Peter Diamandis: The Future of Business Is Rosy
Peter Diamandis is one of the world's most ambitious entrepreneurs. Creator of the X-Prize Foundation and other companies, he is optimistic about the current direction of business.
What's the Latest Development?
Despite pessimism over the global economic slump, serial entrepreneur Peter Diamandis says the world is getting better at an accelerating rate. The cause? Technology. Clean water, sanitation, electrical power, refrigeration, television, cell phones, cars, and air conditioning are typically available to many without large incomes. Diamandis is particularly excited by cell phones: "As lower-cost phones begin to penetrate, they'll become the educator and physician everywhere on the planet," he says.
What's the Big Idea?
The cheapening of technology broadens its reach, creating new opportunities for business. Companies that can find ways to serve ever growing numbers of highly empowered, nominally poverty-stricken people will stand make large gains. "Eight billion people will have Internet access by 2020," Diamandis points out. "These people will be one click away from your business. If they spend 30 cents a day, that's huge. If you're not thinking about them, you're missing a $1 trillion market."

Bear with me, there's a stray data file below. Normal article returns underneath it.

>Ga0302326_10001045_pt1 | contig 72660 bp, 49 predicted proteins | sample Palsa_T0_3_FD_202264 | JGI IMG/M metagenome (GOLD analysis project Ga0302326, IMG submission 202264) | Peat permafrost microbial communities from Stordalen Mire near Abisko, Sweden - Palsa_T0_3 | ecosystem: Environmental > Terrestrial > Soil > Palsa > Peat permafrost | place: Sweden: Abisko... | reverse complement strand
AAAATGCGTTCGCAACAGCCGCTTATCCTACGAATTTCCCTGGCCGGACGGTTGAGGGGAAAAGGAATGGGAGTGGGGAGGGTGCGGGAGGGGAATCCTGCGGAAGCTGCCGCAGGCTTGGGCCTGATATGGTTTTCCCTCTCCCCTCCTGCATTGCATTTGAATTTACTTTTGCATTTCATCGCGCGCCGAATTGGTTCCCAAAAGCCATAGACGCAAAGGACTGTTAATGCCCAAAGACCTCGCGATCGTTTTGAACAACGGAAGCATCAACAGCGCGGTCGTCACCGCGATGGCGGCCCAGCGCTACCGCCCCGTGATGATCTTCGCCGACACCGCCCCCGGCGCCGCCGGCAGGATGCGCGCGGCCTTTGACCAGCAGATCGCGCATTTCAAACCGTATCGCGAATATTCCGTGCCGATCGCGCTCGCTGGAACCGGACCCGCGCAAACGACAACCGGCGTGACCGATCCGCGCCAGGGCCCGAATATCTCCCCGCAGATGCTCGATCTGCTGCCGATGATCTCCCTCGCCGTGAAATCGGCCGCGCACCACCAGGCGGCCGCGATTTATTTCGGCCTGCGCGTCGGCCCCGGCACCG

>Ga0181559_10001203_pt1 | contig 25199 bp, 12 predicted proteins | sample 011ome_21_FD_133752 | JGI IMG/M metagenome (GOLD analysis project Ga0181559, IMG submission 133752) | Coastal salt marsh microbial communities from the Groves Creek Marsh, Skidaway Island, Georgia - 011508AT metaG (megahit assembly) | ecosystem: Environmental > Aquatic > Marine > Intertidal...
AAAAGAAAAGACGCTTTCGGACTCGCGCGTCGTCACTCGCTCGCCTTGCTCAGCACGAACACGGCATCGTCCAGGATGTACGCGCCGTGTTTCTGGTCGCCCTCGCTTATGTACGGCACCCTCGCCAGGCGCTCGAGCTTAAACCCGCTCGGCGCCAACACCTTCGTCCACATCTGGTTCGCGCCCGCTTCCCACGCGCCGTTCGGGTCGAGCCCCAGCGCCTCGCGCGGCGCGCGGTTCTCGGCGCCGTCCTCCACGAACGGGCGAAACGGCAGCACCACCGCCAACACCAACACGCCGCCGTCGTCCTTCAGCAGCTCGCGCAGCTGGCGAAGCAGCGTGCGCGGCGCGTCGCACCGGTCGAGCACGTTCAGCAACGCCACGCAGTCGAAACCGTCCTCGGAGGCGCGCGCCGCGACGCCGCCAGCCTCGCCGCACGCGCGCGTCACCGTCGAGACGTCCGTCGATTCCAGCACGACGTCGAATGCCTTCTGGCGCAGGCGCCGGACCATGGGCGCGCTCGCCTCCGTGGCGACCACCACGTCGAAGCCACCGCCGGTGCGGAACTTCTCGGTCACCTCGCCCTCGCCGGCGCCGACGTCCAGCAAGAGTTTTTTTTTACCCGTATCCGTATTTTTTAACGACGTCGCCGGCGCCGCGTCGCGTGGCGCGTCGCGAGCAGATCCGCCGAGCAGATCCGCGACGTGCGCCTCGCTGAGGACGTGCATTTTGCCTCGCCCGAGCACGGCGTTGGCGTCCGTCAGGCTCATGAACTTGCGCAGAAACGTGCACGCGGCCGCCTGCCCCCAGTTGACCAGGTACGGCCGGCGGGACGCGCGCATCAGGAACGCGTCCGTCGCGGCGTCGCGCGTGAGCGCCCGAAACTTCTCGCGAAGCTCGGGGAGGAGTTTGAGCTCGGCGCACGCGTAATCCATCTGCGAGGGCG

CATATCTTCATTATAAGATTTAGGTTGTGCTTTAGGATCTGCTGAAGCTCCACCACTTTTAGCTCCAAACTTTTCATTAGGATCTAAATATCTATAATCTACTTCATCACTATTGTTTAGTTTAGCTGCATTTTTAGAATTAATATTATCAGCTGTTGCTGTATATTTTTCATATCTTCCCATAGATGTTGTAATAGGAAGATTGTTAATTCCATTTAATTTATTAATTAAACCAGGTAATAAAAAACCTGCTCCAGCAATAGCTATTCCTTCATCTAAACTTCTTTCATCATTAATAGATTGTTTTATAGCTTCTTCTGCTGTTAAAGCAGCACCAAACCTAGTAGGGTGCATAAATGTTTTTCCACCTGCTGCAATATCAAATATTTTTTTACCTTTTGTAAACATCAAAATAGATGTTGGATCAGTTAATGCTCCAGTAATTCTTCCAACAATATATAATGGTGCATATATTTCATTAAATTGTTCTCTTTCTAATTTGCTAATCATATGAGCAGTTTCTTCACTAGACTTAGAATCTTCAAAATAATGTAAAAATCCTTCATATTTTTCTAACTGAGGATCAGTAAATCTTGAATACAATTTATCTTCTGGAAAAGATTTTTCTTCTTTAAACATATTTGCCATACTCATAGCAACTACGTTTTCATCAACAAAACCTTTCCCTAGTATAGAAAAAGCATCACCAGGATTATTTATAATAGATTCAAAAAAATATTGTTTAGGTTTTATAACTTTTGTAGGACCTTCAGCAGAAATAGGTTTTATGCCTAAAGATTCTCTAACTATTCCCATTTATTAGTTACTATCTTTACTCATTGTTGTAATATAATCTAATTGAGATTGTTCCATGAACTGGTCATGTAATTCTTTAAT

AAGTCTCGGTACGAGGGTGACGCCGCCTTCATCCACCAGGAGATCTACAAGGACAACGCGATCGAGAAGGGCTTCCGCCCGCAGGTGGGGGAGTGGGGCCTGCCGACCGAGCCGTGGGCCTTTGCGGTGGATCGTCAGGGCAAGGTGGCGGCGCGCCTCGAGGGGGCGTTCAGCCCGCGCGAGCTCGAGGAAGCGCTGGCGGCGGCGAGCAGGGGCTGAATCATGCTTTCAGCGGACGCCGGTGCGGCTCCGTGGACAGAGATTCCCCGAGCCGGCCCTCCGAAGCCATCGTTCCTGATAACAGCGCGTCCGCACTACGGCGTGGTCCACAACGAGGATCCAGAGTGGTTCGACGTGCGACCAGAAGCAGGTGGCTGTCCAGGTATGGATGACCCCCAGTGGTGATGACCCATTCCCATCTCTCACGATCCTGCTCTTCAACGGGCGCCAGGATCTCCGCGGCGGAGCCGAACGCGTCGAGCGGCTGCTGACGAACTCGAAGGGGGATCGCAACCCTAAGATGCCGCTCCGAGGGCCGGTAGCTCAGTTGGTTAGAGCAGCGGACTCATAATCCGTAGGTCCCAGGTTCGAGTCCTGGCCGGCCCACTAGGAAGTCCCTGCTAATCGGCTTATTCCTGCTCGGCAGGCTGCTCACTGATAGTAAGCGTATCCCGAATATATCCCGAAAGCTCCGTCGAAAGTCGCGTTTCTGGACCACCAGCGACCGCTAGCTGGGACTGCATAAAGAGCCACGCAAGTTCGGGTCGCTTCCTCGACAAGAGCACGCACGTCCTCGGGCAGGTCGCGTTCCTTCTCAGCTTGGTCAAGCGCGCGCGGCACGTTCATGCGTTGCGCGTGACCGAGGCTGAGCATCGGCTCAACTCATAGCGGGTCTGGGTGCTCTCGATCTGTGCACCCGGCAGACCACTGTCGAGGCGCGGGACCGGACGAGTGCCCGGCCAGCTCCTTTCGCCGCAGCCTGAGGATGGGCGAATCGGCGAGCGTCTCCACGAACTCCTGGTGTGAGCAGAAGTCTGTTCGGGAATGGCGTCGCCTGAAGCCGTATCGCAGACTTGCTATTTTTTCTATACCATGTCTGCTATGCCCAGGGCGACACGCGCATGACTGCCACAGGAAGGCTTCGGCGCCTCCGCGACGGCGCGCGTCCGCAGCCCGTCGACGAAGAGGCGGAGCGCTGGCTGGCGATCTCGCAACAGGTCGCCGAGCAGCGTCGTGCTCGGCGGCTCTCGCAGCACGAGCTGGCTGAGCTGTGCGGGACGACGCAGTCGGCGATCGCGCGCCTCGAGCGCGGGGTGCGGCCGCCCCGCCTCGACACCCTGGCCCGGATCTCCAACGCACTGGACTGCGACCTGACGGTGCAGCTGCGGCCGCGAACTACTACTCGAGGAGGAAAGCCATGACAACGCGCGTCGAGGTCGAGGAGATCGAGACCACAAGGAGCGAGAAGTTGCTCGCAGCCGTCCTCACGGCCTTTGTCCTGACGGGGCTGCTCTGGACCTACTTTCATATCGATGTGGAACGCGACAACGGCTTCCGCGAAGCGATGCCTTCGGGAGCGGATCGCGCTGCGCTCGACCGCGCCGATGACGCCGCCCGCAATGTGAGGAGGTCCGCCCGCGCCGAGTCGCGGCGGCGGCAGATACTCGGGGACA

A new study estimated the untapped potential of wind energy across Europe.
- A new report calculated how much electricity Europe could generate if it built onshore wind farms on all of its exploitable land.
- The results indicated that European onshore wind farms could supply the whole world with electricity from now until 2050.
- Wind farms come with a few complications, but the researchers noted that their study was meant to highlight the untapped potential of the renewable energy source in Europe.
French newspapers report that the trial hasn't lived up to expectations.
- The French government initially invested in a rural solar roadway in 2016.
- French newspapers report that the trial hasn't lived up to expectations.
- Solar panel "paved" roadways are proving to be inefficient and too expensive.
You want one. Now you may be able to survive one.
Photo credit: Jie Zhao / Getty contributor
- Cats live in a quarter of Western households.
- Allergies to them are common and can be dangerous.
- A new approach targets the primary trouble-causing allergen.